Chris Christie is a hero to the right and something of a media darling for his willingness to slash government spending and be brash about it.
So this report in The Wall Street Journal is fascinating for what it says about the governor’s priorities, even if the story itself is somewhat skimpy. Supposedly flat-broke New Jersey is handing Japanese giant Panasonic more than 100 million bucks worth of corporate welfare to move ten miles down the turnpike from Secaucus to Newark.
The cash isn’t upfront in a bag or anything, but over the course of ten years it will drain New Jersey’s government of taxes it would normally get.
That’s because Panasonic played the game like any company starting a smokestack chase whould: It threatened to pick up and move to another state. So New Jersey gave it $102 million in tax incentives to move to downtown Newark.
In exchange, Panasonic agreed not to move 800 jobs out of state, though it will have to end up with 950 jobs to max out the credit, according to the Bergen County Record. In other words, strapped New Jersey taxpayers are going to pay Panasonic $108,000 for each of those 950 jobs. That’s $10,800 per job per year for ten years. Come 2021, presumably, Panasonic will threaten to leave again.
Given Gov. Chris Christie’s frequent claims that New Jersey is broke, the state’s use of incentives has frustrated New York City real estate executives and officials in the Bloomberg administration, which generally has been restrained in its use of subsidies for office leases.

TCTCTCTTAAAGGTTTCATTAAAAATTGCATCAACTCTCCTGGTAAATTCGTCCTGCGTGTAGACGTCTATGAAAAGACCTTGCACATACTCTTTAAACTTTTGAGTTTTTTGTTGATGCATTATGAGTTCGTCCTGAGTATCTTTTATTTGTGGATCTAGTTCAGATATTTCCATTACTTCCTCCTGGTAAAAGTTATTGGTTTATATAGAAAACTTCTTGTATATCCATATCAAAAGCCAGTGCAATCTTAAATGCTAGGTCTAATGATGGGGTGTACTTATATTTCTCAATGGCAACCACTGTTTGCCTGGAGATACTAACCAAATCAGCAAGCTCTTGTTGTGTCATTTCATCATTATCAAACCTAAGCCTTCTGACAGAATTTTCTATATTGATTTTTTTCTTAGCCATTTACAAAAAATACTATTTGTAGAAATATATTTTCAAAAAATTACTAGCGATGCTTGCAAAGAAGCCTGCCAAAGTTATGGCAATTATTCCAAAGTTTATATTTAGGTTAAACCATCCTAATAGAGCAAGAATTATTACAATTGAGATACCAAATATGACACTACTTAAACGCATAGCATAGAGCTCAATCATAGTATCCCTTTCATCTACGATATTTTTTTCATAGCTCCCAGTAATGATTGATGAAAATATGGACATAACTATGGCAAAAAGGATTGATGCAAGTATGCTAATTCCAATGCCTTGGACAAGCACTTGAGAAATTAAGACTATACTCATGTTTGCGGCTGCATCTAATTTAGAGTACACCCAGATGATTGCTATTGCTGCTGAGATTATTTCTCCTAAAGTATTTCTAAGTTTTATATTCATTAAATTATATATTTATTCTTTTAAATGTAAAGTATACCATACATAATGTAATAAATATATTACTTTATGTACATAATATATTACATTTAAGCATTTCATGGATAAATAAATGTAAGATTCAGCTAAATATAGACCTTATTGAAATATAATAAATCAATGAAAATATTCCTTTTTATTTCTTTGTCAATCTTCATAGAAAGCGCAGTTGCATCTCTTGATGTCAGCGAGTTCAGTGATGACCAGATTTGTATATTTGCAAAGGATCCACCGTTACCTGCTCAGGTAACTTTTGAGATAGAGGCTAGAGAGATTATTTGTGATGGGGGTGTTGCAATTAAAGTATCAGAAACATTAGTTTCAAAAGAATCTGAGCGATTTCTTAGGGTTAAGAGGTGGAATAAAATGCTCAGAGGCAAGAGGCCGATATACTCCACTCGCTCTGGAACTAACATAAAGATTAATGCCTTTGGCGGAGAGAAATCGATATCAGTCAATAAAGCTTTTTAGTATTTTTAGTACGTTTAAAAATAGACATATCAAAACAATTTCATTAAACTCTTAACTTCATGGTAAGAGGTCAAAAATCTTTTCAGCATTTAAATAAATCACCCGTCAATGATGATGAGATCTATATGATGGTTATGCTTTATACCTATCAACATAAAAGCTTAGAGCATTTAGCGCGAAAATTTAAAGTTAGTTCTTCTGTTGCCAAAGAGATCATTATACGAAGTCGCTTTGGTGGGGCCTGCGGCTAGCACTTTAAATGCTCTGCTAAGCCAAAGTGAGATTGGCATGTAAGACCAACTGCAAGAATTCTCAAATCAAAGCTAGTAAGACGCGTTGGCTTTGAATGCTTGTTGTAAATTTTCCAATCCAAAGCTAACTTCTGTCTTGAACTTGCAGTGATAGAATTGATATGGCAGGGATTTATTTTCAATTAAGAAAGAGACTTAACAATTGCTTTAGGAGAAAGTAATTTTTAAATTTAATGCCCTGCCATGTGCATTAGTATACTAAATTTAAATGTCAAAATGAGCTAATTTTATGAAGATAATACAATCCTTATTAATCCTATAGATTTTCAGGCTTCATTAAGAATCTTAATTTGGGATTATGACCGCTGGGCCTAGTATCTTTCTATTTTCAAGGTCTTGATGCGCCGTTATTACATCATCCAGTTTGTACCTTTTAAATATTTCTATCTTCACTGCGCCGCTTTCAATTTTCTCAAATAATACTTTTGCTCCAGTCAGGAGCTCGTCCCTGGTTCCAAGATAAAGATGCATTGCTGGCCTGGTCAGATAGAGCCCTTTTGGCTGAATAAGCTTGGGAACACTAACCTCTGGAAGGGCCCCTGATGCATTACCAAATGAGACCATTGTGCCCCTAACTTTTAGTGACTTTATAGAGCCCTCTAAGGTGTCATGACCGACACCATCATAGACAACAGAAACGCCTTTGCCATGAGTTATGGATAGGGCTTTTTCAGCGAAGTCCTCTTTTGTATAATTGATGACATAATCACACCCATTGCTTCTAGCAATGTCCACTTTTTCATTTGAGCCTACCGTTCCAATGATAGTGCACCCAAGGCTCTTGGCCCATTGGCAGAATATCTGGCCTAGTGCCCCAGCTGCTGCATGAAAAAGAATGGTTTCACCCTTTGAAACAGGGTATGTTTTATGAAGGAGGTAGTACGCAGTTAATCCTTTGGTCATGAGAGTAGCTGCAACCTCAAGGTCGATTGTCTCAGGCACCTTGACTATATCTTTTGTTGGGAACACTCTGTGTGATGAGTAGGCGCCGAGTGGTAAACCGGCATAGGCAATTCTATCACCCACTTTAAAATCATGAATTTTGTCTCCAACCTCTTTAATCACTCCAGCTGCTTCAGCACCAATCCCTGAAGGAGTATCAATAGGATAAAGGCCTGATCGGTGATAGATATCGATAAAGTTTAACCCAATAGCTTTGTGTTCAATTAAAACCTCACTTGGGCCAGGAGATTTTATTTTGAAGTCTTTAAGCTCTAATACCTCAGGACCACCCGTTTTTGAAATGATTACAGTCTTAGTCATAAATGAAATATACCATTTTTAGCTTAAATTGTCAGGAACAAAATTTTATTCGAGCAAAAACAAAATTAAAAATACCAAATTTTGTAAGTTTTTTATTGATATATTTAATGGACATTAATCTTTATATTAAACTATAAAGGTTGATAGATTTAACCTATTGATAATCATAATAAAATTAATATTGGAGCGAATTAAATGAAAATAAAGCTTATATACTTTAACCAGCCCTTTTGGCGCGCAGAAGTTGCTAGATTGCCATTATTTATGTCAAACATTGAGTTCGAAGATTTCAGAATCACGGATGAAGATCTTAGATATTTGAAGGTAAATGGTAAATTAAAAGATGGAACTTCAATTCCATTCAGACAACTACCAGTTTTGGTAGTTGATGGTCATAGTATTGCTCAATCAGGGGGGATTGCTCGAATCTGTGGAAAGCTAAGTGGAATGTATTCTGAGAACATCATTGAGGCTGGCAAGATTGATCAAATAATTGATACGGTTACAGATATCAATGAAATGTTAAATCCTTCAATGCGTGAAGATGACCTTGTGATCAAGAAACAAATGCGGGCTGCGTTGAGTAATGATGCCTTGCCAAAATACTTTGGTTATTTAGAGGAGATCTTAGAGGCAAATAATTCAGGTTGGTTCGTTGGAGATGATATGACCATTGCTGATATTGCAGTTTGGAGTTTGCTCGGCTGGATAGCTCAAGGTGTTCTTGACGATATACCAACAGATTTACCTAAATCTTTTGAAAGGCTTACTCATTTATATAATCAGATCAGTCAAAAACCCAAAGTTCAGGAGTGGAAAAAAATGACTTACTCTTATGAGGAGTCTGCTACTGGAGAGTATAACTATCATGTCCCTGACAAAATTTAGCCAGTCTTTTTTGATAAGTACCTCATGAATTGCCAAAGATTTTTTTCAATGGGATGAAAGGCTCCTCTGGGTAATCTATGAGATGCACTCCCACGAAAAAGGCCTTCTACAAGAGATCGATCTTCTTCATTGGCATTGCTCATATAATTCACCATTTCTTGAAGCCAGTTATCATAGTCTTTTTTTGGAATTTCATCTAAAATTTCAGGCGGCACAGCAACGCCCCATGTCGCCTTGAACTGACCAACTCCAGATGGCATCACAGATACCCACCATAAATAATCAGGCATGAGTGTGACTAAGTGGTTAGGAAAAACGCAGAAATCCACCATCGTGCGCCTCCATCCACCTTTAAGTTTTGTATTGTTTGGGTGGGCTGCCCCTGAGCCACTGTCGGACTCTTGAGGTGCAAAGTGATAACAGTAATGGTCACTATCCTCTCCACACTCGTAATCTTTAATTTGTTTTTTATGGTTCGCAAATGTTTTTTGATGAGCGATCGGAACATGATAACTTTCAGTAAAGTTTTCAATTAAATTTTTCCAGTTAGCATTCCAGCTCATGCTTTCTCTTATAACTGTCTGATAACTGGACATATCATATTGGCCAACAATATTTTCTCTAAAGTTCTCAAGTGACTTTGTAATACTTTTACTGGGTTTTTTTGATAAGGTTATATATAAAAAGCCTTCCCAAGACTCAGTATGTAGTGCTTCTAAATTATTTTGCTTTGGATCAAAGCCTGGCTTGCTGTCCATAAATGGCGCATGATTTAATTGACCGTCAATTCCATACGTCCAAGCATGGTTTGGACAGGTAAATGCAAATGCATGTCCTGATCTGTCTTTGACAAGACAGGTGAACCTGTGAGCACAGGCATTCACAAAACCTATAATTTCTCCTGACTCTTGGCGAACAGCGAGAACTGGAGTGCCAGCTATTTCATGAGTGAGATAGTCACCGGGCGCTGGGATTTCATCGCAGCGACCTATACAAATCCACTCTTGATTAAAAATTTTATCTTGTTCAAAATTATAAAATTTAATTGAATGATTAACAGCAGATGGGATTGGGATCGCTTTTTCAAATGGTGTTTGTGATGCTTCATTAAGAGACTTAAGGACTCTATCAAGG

Actually, there’s no stenography to take down this time. The normally loquacious Christie declined comment.
Here’s how the the Bergen County Record reports on Christie’s corporate welfare policies:
It has grown rapidly as Governor Christie has ramped up corporate incentive awards, hoping to retain and create jobs as the state struggles with a 9.1 percent unemployment rate.
Just in the past year, The Record reports that the Christie administration has handed out $380 million in corporate welfare to companies under the Urban Transit Hub Tax Credit Act, plus another $82 million through the Business Employment Incentive Program. Billionaire real estate tycoon Mort Zuckerman’s New York Daily News is getting $42 million from New Jersey to put a new printing press there.
Meantime, Christie is coughing up $261 million in financing to build a new casino in Atlantic City.
No doubt about it: Corporate welfare and tax expenditures like this is as much government spending as is, say, building a tunnel to Manhattan.